Nigeria: Emerging one-party rule puts a stranglehold on our democracy

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Iyoha John Darlington

unnamedNigeria had a general election and candidates contested under the platform of different political parties, that is to say, Nigeria practices multi-party system and in a multi-party democracy like such she practises a government is formed by candidates drawn from different political parties. Under this setting regimentation and dictatorship is guarded against.

Nigeria is a country made up of over 80%  politically illiterate voters and, therefore, ignorant of the dangers inherent in a one-party rule that is gradually rearing its ugly head on the ascending order of magnitude resulting from the activities of egocentric loners with an over-inflated sense of self-worth. As you can see the present Nigerian regime in Abuja has tacitly launched a covert operation against  the main opposition and Nigeria’s ruling party partisans are seen in wild jubilation without knowing what this would amount to in the long run.

It is natural for political parties to seek power.  As one of the ruling party supporters, I root for my party  to win as many elections as possible. But I hope I am objective enough to recognise the incontrovertible fact  that Nigeria  would be  ill-served by the concentration of political power in one party’s hands, regardless of which party holds it.

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Nigeria’s founding fathers doubtless awoke themselves to this danger and took steps to avert it by opting for a divided government  via multi-party democracy immediately after independence we had a functional, albeit regionally based multi-party system.The major political parties in the republic had emerged in the late 1940s and early 1950s as regional parties whose main aim was to control power in regions. The Northern people’s Congress (NPC), Action Group and NCNC became the dominant parties in the North, West, East and Midwest respectively. Hence, we saw a government in place that  was administered by men over men that enabled the government to control the governed, and in the next place obliged it to control itself.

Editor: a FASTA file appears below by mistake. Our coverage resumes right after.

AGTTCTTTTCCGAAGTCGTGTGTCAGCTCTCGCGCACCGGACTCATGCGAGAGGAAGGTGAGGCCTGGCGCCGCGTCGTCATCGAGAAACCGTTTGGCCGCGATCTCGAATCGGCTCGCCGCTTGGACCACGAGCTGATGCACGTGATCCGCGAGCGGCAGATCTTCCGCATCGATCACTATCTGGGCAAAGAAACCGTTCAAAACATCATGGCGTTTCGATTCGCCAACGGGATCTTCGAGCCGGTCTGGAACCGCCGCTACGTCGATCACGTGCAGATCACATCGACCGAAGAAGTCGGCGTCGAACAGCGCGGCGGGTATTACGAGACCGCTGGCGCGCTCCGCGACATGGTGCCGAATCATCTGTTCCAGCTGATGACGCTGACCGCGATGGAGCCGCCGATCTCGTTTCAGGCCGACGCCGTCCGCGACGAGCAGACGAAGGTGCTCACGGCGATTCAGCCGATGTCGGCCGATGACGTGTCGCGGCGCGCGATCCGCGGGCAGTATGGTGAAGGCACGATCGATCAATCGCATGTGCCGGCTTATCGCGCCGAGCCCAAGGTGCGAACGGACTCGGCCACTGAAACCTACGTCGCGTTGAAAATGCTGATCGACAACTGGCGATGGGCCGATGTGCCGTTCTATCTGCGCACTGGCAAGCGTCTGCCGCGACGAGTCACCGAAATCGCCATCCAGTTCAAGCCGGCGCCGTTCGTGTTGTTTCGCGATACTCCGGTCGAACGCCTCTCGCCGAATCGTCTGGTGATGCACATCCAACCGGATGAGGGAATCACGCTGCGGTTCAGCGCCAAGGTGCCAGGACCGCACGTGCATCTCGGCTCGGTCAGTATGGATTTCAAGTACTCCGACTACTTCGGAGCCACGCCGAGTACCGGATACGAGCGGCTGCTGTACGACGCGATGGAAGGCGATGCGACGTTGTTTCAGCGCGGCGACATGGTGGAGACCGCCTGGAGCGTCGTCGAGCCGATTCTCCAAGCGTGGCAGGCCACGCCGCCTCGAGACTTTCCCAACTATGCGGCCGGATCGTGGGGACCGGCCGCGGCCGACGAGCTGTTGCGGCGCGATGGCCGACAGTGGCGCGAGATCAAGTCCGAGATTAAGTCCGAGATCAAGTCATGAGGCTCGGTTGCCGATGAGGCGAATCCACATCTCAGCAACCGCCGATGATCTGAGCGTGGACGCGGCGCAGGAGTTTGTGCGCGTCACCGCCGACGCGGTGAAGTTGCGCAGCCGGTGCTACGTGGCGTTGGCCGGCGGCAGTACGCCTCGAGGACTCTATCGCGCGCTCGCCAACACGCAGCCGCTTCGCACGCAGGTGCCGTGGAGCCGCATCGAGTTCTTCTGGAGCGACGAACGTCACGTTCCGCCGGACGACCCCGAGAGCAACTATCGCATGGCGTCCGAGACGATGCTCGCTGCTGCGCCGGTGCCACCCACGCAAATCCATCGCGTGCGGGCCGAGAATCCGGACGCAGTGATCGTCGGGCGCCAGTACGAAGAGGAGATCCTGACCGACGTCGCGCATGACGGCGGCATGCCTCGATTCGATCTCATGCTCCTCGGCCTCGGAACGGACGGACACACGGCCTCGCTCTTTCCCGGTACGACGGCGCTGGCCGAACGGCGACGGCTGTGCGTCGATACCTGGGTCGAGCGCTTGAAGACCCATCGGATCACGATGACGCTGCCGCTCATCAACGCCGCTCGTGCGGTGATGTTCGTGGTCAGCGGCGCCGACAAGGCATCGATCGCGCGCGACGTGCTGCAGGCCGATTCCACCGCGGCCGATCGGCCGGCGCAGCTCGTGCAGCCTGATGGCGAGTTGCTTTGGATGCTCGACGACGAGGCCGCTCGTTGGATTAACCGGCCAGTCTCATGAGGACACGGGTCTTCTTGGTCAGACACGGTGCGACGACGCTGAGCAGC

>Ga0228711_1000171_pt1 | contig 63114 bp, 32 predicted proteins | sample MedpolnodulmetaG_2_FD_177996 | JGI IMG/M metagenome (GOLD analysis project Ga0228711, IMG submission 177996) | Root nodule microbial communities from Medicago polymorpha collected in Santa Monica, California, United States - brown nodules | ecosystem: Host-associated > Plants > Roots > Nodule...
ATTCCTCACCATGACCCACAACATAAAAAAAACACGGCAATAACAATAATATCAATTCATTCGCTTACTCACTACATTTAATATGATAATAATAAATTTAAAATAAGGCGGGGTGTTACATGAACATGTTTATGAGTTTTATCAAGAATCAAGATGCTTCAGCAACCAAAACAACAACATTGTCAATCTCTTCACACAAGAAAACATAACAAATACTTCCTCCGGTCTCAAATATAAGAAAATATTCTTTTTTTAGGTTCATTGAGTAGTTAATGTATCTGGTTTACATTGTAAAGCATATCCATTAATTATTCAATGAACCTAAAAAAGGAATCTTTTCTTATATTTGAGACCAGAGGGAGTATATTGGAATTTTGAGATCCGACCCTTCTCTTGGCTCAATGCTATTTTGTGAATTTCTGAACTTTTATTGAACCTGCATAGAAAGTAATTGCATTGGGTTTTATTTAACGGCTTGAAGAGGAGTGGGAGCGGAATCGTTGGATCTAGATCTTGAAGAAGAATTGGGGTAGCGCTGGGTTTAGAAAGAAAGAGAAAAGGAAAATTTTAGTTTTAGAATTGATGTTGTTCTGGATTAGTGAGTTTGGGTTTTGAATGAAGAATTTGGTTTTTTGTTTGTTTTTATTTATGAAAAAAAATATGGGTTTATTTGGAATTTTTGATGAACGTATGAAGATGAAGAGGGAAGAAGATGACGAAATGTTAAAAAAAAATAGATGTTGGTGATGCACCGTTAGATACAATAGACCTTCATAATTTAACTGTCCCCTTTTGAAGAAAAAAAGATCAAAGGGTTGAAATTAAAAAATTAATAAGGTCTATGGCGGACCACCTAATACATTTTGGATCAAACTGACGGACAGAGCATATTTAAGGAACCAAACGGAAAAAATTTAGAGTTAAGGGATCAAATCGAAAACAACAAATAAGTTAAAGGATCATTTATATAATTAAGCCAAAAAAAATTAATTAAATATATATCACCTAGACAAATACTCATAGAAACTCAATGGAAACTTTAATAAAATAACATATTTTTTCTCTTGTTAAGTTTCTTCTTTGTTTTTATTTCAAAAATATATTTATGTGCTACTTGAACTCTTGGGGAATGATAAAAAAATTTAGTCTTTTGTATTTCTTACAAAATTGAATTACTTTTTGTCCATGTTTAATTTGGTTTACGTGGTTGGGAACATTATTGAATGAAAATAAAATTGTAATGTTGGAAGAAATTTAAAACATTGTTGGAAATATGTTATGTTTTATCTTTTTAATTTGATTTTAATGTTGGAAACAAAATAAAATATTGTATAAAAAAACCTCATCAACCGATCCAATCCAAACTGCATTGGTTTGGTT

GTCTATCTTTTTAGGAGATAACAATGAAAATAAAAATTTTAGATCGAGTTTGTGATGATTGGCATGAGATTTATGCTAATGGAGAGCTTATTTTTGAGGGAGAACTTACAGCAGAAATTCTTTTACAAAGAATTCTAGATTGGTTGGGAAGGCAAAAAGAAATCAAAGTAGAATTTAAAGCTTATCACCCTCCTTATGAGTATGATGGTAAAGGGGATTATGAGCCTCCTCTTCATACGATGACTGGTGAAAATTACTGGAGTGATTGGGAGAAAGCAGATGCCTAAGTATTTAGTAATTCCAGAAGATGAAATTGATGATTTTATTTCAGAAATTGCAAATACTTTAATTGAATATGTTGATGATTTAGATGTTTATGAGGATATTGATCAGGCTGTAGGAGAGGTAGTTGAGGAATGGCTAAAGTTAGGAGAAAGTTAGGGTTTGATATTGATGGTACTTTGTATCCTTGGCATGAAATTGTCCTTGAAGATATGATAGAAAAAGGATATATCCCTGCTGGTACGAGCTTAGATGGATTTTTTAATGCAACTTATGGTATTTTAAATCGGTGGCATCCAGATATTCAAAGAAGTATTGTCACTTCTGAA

Nigeria’s founding fathers were great and bright intellects who brilliantly sought to limit the danger of one-party factionalism by establishing  and fashioning out a political system with numerous checks and balances among parties that form the government and secondly among the organs of government namely the Legislature, Executive and the Judiciary. Be that as it may, we discover that  even with obstacles in place, political leaders frequently run amok when power is concentrated in the hands of one party.

Today Africa’s biggest democracy is replete with examples. The complete All Progressives’ Congress federal dominance which is also being increasingly replicated in the states is not healthy for our democracy all things considered. For a government that is supposedly involved in a fratricidal anti-graft war, a democratic one-party rule cannot  account for the vast changes in our country, and once more, will bring about or lead  to massive cronyism and corruption thereby making the present anti-corruption campaign a contradiction in terms.

Throughout history, we have at various times experienced or heard about the consequences of unchecked, one-party dominance. In the USA, for instance, from 2001-2007, Republicans controlled both Houses of Congress and the White House. At the height of its power, following the 2004 elections, Republicans had a 55-seat Senate majority and a 232-seat House majority. Some party leaders got carried away and pursued policies that grew their own power at the expense of American taxpayers. Their unlimited power led to runaway spending, an explosion in obscenely wasteful and parochial earmarks, a lack of transparency, and  all in all  corruption. We see a similar scenario unfolding in Nigeria if adequate precaution is not taken.

The beauty of every democratic system is that it should be self-correcting otherwise the problem that corrections would mete out by an understandably outraged electorate could push the pendulum too far in the opposite direction. Nigerians will not be cowed into silence when things spirally go wrong in the hands of tin-gods who are bent on subjecting everyone to their diabolic whims and caprices via the seeming emergence of one-party rule in Nigeria. Today, Wike Nyesom was sacked by the Rivers State Election Tribunal that sat in Abuja alleging electoral irregularities. Wike is gone and gone for good  and Peterside of the All Progressives Congress  will be riding to power by the  instrumentality of federal might. That is the deal on the ground – take it or leave it!

Over the past five months, the All Progressives monopoly has expanded the federal government by historic proportions. After campaigning on a promise to end the PDP tenure  witnessed on May 29, 2015, the present  Nigerian regime in Abuja instead of settling down to business  has only embarked on   policies that reward rampant irresponsible behavior and hate campaign which is unarguably heating up the polity. It must be borne in mind that unchecked power pushes parties to excess regardless of which party is in power. It is an inherent part of both human nature and the nature of government.

The danger for our country is that with complete one-party dominance, much damage will be done before the next electoral self-correction. We call for and prefer a balance in Abuja and the states. Nigerians must understand this language even if it has to be spoken in Greek that too much concentration  of power via one-party rule is a serious danger to the people.

Iyoha John Darlington, a political analyst, opinion leader and public commentator on national and global issues writes from Turin, Italy.

Email: [email protected]

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